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Situation in Eastern Europe: Useful links
As of 03.03.2022 – Updates will be made continuously
Show content of Information of the EU taking restrictive measures in response to the crisis in Ukraine
On 28 February, the Council approved:
- a ban on transactions with the Russian Central Bank
- € 500 million support package to finance equipment and supplies to the Ukrainian armed forces
- a ban on the overflight of EU airspace and on access to EU airports by Russian carriers of all kinds
- new sanctions on persons and entities
Treasury Prohibits Transactions with Central Bank of Russia and Imposes Sanctions on Key Sources of Russia’s Wealth
U.S. Treasury Imposes Sanctions on Russian Federation President Vladimir Putin and Minister of Foreign Affairs Sergei Lavrov
U.S. Treasury Announces Unprecedented & Expansive Sanctions Against Russia, Imposing Swift and Severe Economic Costs
The United Nations held an emergency special session of the General Assembly on 28 February 2022, details of which can be found on the UN website here. For other general updates on the crisis visit the home page
The International Chamber of Commerce (ICC) have issued a statement from the Secretary General, John Denton that reminds businesses that supply chains could be affected as Ukraine is “a key supplier of essential metals and raw materials into global value chains”.
The International Energy Agency has set up a dedicated page Analysing the impacts of Russia's invasion of Ukraine on global energy markets and states “The IEA is monitoring the potential implications of Russia's invasion of Ukraine for global energy markets and is ready to take appropriate measures with IEA Member Countries and key partners to ensure energy security.”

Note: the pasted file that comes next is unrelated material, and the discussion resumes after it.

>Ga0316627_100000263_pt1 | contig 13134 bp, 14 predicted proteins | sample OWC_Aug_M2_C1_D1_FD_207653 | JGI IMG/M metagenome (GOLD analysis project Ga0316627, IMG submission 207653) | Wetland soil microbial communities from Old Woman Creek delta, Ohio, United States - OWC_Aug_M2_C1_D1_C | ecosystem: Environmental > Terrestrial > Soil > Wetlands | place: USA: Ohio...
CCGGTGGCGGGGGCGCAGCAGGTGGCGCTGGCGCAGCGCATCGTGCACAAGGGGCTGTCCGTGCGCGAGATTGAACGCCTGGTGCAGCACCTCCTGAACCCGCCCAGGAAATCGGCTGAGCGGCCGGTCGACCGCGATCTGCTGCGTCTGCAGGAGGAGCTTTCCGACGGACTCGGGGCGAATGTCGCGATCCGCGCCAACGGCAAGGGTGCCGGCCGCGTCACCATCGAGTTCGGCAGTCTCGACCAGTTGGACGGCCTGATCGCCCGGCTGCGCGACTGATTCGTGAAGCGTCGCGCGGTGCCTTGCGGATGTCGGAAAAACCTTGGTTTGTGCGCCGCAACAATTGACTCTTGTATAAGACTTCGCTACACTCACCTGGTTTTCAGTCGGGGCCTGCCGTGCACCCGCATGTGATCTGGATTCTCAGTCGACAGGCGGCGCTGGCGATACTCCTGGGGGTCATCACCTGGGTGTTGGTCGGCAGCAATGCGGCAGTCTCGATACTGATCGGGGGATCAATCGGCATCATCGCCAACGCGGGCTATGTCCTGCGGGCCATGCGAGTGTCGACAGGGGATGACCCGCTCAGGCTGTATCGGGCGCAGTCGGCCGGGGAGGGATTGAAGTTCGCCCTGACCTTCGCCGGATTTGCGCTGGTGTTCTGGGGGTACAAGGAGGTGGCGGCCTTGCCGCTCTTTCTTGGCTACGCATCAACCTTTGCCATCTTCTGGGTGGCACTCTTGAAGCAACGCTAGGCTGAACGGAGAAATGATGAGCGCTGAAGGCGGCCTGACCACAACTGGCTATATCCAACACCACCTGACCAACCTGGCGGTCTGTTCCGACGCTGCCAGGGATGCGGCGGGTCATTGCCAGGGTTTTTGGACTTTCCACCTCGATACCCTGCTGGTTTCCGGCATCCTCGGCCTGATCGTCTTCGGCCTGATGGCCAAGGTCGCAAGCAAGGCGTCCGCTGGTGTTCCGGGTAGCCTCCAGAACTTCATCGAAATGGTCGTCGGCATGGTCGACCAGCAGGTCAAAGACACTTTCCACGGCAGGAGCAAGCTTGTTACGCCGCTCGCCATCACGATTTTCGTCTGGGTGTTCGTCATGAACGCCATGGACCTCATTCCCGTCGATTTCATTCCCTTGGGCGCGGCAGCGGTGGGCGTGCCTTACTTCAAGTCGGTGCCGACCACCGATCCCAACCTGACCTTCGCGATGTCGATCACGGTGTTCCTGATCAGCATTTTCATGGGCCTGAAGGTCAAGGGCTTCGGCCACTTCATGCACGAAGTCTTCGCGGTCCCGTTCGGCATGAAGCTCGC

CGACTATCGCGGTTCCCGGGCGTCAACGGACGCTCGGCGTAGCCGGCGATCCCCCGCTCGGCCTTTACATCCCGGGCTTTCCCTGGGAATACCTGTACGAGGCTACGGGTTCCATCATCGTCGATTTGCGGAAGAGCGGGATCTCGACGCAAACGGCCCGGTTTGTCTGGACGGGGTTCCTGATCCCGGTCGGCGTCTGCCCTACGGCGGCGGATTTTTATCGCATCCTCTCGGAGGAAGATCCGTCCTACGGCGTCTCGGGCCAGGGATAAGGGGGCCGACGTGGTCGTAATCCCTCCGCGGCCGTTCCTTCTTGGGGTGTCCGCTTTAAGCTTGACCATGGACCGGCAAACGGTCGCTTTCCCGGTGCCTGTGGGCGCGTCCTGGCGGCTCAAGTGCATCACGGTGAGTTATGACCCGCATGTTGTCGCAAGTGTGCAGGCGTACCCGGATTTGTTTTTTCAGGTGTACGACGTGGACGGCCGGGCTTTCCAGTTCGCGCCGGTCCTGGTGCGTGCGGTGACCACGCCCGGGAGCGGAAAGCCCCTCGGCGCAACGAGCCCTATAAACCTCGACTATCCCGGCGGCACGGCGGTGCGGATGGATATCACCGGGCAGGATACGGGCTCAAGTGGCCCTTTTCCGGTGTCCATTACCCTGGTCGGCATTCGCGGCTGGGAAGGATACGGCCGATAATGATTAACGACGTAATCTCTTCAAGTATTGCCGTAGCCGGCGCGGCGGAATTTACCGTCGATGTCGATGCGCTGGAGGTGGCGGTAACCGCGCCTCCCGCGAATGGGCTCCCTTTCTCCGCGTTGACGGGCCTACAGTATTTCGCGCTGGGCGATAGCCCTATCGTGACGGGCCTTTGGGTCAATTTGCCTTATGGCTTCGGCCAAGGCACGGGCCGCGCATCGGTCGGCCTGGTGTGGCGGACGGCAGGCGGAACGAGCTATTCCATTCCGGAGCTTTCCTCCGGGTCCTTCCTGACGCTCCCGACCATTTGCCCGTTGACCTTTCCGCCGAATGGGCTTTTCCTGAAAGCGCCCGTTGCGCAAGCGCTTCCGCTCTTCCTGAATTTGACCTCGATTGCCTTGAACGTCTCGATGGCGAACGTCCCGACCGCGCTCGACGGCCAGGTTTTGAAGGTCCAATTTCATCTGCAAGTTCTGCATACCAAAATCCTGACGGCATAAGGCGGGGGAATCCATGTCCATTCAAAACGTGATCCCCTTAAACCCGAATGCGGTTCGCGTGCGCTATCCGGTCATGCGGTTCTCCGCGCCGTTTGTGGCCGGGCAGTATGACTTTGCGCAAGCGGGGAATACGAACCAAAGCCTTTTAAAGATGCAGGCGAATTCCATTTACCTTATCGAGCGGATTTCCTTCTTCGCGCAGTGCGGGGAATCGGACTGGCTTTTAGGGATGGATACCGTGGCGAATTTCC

The London Metals Exchange has a “Russian Sanctions” page setting out the LME’s understanding of how recent UK, UK and EU sanctions against Russia and disputed Ukrainian areas may affect the LME’s market
Ukraine on the brink?
With tensions between Russia and Ukraine having exploded into full-blown war, what are the repercussions for Russian oil and gas exports that escaped the EU and G7 sanctions deep freeze, and the wider risks to neighbouring economies? This article shares the insights from Deutsche Bank Research
How sanctions against Russia affect payments and FX
The United States and the European Union are restricting the use of SWIFT’s payments service for Russia’s banks and freeze the country’s central bank reserves. What will that mean for payments and the FX markets? This article draws on Deutsche Bank Research analysis for some answers.
Worldwide, the number of cyber-attacks on corporate systems and data is increasing. Find out more about the key components of information security and how Deutsche Bank is tackling cyber fraud on our focus page Cyber Security
The information, advice and estimates (“Information”) on this Deutsche Bank AG website have been prepared in a highly volatile environment and do not constitute investment, legal or tax advice. The United States, the United Kingdom and the EU are imposing sanction packages in rapid succession, with the next wave of sanctions already under discussion. This means that the impact on customers and the banking sector is constantly changing and cannot be predicted with any certainty. All information is therefore subject to change without notice and may differ from information that is or has been included in other documents published by Deutsche Bank, including research publications. All information is provided for information purposes only and without contractual or other obligation. No warranty is given as to the accuracy, completeness or adequacy of the foregoing information